Plans to Integrate Bicycling Move Forward

Posted by on Dec 29th, 2011 and filed under News. You can follow any responses to this entry through the RSS 2.0. You can leave a response or trackback to this entry


The city of Glendale recently drafted a new Bicycle Transportation Plan, which intends to integrate bicycling further into the city’s transportation system. The latest draft of the plan, which can be read on, outlines various plans for improving bicycle transportation, including creating new bike lanes where they do not currently exist, thoroughly maintaining existing bike lanes and producing a series of promotional campaigns about bike safety for both bicyclists and the motorists that interact with them.

If the ultimate intent of the plan is achieved, bicycling will become much more commonplace as a means of transportation. The plan calls for a “complete network” of bikeways, approximately 80 miles more than currently exists, in which every neighborhood within the network will be “within a half mile of a bikeway (bike lane, bike path, bike route, etc.) in the north-south and east-west directions.”

The complete network would also connect with the bicycling networks of the surrounding cities such as La Cañada-Flintridge, Burbank, Pasadena and Los Angeles.

“With sufficient bicycle facilities and programs,” the plan’s introduction reads, “the City can reach the ‘tipping point’ with enough bicyclists to create significant cultural change and make cycling a way of life.”

The truly all-encompassing plan covers areas throughout Glendale, including downtown and the Los Angeles River, where the plan suggests a multipurpose bicycle and pedestrian pathway either along or inside the concrete channel of the river.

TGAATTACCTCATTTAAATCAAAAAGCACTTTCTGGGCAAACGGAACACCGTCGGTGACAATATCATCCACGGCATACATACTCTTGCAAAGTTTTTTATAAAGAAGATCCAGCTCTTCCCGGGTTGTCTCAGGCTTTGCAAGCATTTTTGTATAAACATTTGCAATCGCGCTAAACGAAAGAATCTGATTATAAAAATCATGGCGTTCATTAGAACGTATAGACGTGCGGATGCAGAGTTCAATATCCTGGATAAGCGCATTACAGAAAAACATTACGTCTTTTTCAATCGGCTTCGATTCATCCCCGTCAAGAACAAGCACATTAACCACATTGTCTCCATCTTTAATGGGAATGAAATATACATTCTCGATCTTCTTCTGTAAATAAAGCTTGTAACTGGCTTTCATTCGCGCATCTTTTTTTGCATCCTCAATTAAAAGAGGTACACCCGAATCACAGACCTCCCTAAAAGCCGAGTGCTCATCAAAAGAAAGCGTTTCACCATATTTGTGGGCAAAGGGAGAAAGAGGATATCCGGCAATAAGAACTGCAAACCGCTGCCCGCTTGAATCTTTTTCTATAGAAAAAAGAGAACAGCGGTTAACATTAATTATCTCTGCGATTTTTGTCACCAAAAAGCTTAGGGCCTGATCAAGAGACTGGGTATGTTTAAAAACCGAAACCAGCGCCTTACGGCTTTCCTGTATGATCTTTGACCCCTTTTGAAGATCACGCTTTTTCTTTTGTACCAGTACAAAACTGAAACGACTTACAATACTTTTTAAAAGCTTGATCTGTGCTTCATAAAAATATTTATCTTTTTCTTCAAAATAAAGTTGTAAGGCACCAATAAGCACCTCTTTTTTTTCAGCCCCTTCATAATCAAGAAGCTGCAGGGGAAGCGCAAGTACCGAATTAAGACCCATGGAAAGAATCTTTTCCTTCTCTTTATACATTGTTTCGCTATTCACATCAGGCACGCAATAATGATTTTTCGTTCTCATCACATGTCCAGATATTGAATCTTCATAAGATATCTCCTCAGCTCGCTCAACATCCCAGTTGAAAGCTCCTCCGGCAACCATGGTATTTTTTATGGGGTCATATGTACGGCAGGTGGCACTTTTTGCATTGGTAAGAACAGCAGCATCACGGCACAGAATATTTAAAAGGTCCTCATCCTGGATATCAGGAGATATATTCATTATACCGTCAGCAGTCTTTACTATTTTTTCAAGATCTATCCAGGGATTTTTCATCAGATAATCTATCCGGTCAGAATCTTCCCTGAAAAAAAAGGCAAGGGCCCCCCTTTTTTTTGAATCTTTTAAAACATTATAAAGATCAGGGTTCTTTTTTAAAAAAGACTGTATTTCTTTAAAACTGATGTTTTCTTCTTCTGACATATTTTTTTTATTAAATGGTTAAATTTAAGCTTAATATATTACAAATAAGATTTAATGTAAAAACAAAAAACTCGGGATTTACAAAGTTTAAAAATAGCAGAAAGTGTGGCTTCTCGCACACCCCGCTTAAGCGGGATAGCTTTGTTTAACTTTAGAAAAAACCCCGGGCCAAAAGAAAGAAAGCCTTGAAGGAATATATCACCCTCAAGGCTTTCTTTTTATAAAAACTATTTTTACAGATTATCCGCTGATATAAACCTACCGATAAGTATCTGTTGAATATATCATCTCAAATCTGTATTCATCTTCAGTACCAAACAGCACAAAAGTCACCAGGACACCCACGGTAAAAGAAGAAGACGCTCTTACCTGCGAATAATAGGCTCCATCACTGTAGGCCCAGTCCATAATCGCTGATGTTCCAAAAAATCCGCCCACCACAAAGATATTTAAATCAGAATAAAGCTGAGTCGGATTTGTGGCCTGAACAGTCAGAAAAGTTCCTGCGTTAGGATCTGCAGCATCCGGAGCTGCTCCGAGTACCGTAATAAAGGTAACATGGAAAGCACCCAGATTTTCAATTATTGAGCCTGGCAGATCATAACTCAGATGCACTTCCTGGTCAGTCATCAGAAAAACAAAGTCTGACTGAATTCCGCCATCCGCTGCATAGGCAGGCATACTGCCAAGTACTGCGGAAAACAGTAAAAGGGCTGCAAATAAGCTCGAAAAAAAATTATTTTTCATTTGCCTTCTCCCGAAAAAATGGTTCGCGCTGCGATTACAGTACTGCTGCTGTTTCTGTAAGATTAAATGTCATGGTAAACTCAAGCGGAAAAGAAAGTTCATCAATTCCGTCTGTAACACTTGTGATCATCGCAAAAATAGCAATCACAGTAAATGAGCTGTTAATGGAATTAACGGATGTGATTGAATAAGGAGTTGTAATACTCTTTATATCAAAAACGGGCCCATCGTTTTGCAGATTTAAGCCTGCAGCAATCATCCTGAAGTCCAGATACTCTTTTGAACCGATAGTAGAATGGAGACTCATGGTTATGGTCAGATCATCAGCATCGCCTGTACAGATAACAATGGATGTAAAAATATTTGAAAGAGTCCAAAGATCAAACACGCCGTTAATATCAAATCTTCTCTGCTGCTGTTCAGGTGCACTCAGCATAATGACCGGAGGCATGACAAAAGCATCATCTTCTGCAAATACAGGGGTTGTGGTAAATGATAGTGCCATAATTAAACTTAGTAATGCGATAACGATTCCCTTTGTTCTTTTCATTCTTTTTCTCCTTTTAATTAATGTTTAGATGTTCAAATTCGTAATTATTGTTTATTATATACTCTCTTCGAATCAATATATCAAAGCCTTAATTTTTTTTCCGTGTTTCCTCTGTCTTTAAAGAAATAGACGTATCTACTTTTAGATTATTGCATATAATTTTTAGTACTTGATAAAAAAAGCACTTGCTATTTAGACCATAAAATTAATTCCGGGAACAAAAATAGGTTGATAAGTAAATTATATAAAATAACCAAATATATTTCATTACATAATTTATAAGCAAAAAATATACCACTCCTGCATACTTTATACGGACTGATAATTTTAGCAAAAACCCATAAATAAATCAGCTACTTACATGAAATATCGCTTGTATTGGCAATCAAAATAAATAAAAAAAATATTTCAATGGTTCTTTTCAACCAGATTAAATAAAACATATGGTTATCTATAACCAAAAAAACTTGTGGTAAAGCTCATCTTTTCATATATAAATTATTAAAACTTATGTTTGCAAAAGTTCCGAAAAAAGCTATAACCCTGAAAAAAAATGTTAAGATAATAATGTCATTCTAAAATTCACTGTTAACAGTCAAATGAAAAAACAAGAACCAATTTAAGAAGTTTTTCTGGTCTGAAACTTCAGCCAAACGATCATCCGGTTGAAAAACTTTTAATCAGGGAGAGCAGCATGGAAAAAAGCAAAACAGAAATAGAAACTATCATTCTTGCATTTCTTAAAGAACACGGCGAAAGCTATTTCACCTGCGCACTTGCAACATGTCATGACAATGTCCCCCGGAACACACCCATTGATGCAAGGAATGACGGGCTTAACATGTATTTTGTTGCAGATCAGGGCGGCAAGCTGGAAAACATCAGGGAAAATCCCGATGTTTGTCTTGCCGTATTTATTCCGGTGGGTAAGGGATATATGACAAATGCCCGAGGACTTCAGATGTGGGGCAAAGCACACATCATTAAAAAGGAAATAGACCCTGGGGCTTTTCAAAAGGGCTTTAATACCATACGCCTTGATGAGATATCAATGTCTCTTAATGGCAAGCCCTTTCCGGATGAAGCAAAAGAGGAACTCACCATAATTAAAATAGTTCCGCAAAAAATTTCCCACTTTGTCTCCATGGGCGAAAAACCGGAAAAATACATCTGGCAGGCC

Within the foothills, the plan calls for numerous alterations to the current bikeways. These proposed changes range from adding bike lanes where they do not exist to altering the current bike lanes in various ways such as adding shared-lane markings (or sharrows), adding additional bicycling signage, widening some of the lanes and adding traffic circles.

Glendale is also planning to add more bicycle parking throughout the city as well as maintaining the existing bike parking. The city hopes to make bike parking, in the form of inverted U-racks and bike lockers, among others, a mandatory inclusion at schools and businesses.

The plan states, “All land uses shall have a minimum of short term parking for four bicycles, and a minimum of long term parking for two bicycles.”

To further integrate biking, the drafters of the plan are hoping to go further than creating more physical bike-friendly structures like bike lanes and parking, to implementing promotional bicycling programs and more bicycle safety campaigns. Some of these promotional ideas include more bicycle safety education at schools and workplaces and providing free helmets and lights.

The changes that the plan proposes in the city’s transportation system appear drastic, but the goal of full implementation will be realized gradually.

“The City sets a goal of 5% of all commute trips to be made by bicycle when this plan is fully implemented 20 years from now,” reads the plan.

For those interested in voicing their opinions on the current draft of the plan, a community outreach meeting will be held on Jan. 18 at the Glendale Police Community Room.

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